Buying a leasehold flat? Read this first.
People often buy a leasehold property under the mistaken assumption that they own the place. This is not the case. A leasehold property can expire like goods in the grocery store.
A lease is essentially an extended form of rental. The freeholder retains possession of the land (for which you will pay ground rent) and when the lease expires the property reverts to them.
While living there you must abide by the term s of the lease, pay the landlord maintenance charges, and also cough up for service charges, insurance and the like.
Inflated charges, bad management and little control over who does repairs are often serious sources of conflict between leaseholders and freeholders / managing agents, and lease extensions can be an unwelcome expense.
So, if you plan to join the 3 million others living in a leasehold property be very very sure you know what you’re getting into. Here are eight areas to watch out for:
1. How long is the lease?
First off, check the lease length. Anything less than 75 years makes mortgage lenders twitchy and reluctant to lend. Keep in mind too that once it goes below 80 years you’re sitting on a dwindling asset.
You can download the leasehold title from the Land Registry website, which will show you the exact lease length (it may be on the property details, but best to double-check).
2. Extending a lease before buying
A lease will need to be renewed before it falls below the 80 year mark, and the further below 80 it goes the more expensive it gets to renew. Lease extensions cost money – you need to employ a surveyor to haggle over the value and a solicitor to square away the paperwork. Then there’s the cost of the extension itself.
If the lease is short, negotiate with the seller and try to get them to put through the extension before you buy – this is important because you need to have owned a flat for two years before you can serve a Section 42 Notice to have it extended.
3. Long lease and share of freehold
As all of the above makes clear, it’s worth buying a place with a long lease or a share of freehold. It may cost a bit more, but it’s a lot less hassle.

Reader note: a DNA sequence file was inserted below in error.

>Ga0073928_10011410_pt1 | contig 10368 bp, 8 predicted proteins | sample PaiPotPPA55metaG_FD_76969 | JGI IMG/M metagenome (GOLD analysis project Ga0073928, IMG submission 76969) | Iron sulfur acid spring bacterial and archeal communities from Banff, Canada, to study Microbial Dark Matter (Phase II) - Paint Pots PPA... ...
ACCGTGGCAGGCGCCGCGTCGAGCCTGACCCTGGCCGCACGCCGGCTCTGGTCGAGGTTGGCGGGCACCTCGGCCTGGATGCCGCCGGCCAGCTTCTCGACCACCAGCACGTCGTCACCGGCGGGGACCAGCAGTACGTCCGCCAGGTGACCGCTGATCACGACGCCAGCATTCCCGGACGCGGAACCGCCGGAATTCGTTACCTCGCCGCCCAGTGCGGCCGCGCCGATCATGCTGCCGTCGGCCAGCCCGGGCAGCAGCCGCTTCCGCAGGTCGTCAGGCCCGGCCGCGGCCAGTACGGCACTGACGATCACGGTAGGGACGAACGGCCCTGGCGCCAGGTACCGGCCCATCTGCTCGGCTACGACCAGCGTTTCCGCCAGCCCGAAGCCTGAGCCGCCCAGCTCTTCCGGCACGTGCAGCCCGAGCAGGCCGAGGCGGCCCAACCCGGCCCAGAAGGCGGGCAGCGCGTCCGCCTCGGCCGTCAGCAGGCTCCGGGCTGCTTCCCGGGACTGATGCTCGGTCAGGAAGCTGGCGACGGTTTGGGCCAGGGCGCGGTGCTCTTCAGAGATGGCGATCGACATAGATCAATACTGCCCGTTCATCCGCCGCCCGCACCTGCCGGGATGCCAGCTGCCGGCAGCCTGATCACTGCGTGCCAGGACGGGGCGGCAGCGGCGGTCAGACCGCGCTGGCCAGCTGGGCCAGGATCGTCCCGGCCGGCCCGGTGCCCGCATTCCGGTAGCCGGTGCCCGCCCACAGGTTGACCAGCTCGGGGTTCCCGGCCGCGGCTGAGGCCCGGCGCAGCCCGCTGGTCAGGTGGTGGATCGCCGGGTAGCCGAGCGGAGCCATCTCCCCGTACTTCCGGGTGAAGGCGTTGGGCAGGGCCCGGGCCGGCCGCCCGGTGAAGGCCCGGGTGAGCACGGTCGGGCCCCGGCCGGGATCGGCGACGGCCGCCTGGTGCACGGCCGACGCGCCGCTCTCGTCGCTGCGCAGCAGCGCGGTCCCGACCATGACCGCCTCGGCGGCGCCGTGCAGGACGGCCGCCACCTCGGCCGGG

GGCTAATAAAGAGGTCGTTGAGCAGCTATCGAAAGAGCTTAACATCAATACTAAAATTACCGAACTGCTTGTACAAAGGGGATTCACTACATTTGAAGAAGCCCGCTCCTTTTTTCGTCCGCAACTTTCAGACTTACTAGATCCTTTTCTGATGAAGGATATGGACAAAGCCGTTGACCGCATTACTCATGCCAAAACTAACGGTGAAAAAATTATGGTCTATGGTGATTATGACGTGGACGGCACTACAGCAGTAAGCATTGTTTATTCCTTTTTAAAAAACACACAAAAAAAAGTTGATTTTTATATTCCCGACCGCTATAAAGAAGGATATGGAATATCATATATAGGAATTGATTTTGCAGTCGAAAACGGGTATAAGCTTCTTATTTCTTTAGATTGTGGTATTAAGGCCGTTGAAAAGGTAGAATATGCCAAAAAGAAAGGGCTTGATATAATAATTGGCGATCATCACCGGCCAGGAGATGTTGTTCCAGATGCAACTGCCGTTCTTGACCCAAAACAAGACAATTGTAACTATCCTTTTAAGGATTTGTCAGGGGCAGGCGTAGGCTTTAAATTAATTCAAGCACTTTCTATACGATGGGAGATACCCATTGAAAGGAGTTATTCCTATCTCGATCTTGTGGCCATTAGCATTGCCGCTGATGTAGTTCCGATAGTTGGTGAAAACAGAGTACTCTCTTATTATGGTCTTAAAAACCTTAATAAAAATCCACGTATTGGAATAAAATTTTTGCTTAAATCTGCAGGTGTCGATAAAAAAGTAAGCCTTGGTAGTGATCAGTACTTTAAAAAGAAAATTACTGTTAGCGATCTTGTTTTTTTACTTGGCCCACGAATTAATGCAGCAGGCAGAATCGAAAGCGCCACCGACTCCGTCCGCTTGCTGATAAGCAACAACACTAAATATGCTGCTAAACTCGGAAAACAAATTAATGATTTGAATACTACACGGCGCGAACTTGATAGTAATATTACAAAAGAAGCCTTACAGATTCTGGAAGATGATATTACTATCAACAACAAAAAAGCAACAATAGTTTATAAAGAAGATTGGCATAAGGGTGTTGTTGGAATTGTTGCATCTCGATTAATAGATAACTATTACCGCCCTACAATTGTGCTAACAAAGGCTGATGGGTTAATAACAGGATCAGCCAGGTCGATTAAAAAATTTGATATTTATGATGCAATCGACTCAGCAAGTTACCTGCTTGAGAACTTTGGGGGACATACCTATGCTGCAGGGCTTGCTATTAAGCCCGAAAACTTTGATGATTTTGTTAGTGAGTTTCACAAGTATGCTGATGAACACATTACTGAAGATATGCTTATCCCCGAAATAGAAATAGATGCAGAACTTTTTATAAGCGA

4. Sinking fund
Your solicitor should talk you through the terms of the lease – make sure they do and don’t be afraid to ask questions.
Usually, the freeholder is in charge of the building structure (though sometimes tenants are responsible) but tenants must pay into a fund to finance this (freeholders usually use a management company).
Check if there is a sinking fund set up to cover substantial maintenance. Find out how much you have to contribute annually, and whether it goes up regularly. Find out how often they do repair work and if there any big jobs in the pipeline (eg: new roof) – especially important with apartment blocks.
When viewing, check the state of repair – especially the common areas. And have a full survey done.
5. Other charges?
Typically buildings insurance (check if this is competitive), service charges (repairs, cleaning and maintenance) and administration charges. How much are they, and how often do these have to be paid (monthly/annually?).
6. Who is the freeholder?
It’s good to know who the freeholder is and who the management company is. Ask the other tenants if the set up is ok (knock on doors or post a card with your number). This side of things is probably the most contentious in leasehold so it’s worth spending some time on it.
Details of the original parties should also be shown on the leasehold title along with the length of the lease. That would include the original freeholder and Management Company (if any) but you can always check to see if the freehold title is registered as well and see who the current freeholder is.
Read your lease carefully. Does it ban pets? Or stripped floorboards? Or playing an instrument? What about making changes to the building – such as an extension? (freeholders can sometimes block this or make it expensive). Does it restrict letting out the property? Or running a business from home?
Are there any plans in place to buy the freehold, or assume management of the property? If the majority of the leaseholders get together, they can collectively force the freeholder to sell you the property. Each flat then owns a ‘share of freehold’. Worth knowing the score here – are people open to the idea, or is it definitely out of the question?